There was a great article recently in the MIT Sloan Management Review, Using Open Innovation to Identify the Best Ideas by Andrew King and Karim Lakhani, that discusses how to use open innovation, both across your company and with your customers, to find the best ideas. The article describes how companies are opening up innovation (which can be anything from game design to new products to new processes to marketing creative) but also the challenges you face when doing so. As the authors point out, success relies on finding the best ways to organize and manage the process.
Opening the ideation process
The first step in optimizing open innovation is successfully opening the idea-generation process. You need to first decide whom you are opening the process to: your entire team, the company, your key customers, all customers or the world. Once you have selected whom the process is open to, you need to create the optimal way to generate strong ideas.
One suggestion from King and Lakhani is to run a competition. These contests are largely a reverse auction: Offer prizes, and designers or customers bid with possible solutions. The value sponsors receive varies based on the number of participants and the quality of ideas. Although some have reservations about contests, either because they feel they inhibit collaboration or think they only work on narrow technical problems, the data says otherwise. A well-structured contest can actually foster collaboration; if contestants are allowed to collaborate, ones with weaker ideas may get together to create a stronger pitch. The authors also cite multiple examples where open collaboration generated many great high level ideas.
Another key part about having an open idea generation process is to act trustworthy and build a reputation of honesty. Although you will want submitters to sign a release when providing ideas, you want to make sure anyone with an idea that you use is treated as you had promised. Otherwise, future contests will be worthless if contributors do not expect to get their just rewards.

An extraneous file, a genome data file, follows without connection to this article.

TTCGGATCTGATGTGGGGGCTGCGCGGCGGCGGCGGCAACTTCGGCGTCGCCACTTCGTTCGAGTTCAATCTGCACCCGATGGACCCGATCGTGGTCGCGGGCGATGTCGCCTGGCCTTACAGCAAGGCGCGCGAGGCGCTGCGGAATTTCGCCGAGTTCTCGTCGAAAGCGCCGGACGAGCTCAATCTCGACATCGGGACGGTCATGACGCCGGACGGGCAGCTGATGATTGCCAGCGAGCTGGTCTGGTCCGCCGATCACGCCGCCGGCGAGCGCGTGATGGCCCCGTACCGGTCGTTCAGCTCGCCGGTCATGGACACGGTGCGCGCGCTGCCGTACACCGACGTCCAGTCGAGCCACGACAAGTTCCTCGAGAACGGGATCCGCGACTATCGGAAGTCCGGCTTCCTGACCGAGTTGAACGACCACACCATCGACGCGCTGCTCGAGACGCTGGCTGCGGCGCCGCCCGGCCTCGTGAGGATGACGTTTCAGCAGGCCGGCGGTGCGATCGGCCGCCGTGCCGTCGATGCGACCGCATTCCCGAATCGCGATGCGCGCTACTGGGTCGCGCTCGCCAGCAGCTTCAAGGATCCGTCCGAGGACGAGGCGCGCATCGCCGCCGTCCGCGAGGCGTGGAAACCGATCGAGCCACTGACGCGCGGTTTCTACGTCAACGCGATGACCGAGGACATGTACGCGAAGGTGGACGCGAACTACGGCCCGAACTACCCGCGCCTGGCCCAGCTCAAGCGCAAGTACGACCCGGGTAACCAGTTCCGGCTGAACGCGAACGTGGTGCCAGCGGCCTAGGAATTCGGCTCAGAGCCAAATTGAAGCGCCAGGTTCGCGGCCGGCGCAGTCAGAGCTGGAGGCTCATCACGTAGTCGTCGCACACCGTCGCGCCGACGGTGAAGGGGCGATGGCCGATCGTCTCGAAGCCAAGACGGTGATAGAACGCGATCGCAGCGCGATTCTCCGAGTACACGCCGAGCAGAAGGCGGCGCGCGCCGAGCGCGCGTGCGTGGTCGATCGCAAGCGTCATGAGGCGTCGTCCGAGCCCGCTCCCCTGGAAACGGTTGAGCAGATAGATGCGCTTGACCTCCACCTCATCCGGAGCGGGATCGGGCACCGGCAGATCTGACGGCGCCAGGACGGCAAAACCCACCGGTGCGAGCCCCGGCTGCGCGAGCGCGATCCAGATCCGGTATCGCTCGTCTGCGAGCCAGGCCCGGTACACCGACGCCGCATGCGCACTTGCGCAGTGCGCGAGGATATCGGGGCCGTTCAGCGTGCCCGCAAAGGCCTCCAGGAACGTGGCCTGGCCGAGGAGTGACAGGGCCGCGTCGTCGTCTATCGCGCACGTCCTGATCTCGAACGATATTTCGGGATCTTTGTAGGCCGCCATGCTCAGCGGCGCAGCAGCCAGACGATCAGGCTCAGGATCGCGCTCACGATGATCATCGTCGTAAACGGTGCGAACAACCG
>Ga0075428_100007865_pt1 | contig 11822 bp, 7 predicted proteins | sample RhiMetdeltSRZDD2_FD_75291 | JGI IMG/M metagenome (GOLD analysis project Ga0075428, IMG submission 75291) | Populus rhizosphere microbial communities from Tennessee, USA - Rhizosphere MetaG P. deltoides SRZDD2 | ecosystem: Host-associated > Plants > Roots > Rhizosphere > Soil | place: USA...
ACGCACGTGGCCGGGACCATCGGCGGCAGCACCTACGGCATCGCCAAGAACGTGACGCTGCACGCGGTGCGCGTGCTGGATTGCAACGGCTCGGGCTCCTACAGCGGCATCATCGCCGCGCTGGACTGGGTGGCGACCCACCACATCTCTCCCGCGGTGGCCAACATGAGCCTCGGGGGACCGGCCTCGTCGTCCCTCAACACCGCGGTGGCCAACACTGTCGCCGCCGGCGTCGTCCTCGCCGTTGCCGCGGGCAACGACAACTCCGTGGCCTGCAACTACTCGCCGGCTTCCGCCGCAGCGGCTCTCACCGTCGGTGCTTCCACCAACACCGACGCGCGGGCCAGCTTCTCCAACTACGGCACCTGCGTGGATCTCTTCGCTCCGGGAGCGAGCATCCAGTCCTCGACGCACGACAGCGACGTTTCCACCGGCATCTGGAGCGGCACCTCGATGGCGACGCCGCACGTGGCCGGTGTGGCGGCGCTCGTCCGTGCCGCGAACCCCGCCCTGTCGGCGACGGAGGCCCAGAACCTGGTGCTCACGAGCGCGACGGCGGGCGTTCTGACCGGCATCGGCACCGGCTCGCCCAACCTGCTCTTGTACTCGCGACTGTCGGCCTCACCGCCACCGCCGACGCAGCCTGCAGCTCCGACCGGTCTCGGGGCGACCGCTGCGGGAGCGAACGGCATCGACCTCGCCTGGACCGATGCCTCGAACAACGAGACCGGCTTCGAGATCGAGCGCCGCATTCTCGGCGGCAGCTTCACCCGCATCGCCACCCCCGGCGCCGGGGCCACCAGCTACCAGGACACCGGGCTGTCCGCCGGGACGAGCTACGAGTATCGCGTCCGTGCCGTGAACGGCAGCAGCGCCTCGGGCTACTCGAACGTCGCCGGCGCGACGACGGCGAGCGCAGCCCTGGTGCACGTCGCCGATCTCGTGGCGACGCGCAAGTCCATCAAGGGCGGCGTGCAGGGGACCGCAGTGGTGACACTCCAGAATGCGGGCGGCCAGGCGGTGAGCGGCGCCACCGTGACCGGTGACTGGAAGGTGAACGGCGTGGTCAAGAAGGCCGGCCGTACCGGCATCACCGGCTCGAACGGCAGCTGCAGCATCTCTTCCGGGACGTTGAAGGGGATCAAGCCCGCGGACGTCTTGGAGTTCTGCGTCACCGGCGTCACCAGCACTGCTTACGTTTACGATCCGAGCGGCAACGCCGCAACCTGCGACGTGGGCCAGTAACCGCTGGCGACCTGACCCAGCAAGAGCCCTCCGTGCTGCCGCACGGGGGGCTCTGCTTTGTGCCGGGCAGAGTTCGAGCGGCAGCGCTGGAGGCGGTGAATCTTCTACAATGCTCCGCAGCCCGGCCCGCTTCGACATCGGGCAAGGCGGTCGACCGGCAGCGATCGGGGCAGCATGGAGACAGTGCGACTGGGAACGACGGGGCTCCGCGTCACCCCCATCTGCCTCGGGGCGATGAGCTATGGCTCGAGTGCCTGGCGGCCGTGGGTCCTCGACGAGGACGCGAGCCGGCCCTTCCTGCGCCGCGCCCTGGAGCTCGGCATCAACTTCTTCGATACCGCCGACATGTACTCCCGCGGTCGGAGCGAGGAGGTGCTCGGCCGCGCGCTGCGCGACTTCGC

You may also run into is the cost of generating ideas; for example if contributors would need to buy Photoshop to submit art for use in a game. In effect, you are shifting the cost of idea generation onto the submitters. To mitigate this potential issue, you should provide submitters a free way to submit, either by giving them the needed tools (software) or pointing them to an open-source option.
Opening idea selection
The second area that you may want to open to either internal or external contributors is idea selection. Traditionally, companies have relied on experts or internal designers to select the best options. One straightforward approach is to poll your users on which idea(s) they prefer. You can also ask people to “Like” or “Heart” an idea and judge by the relative number of positive affirmations. Finally, you can market minimal versions (MVPs) of the product and see which resonate best with your customers.
One issue you need to be aware of when ceding control of your idea selection is that your interests may not be aligned with your customers. They do not care about your costs, the opportunity for a competitive response, monetization, etc. Thus, the best option is probably a hybrid approach where customers show their preferences and you use that as one (very important) piece of information when selecting ideas.
Using open innovation to gain competitive advantage
Although there are challenges and limitations to open innovation, it can be an important tool in winning your space. First, it epitomizes knowing your customer, as your customer is effectively generating or selecting your roadmap. Second, it leads to better ideas. By definition, more is better (as shown by that annoying series of television commercials), and open innovation generates more ideas. Having more ideas to choose from should lead to better solutions. Finally, it reduces costs. Instead of devoting as many resources to R&D/idea generation, you are harnessing others to do that work, freeing these resources to make your product or game great.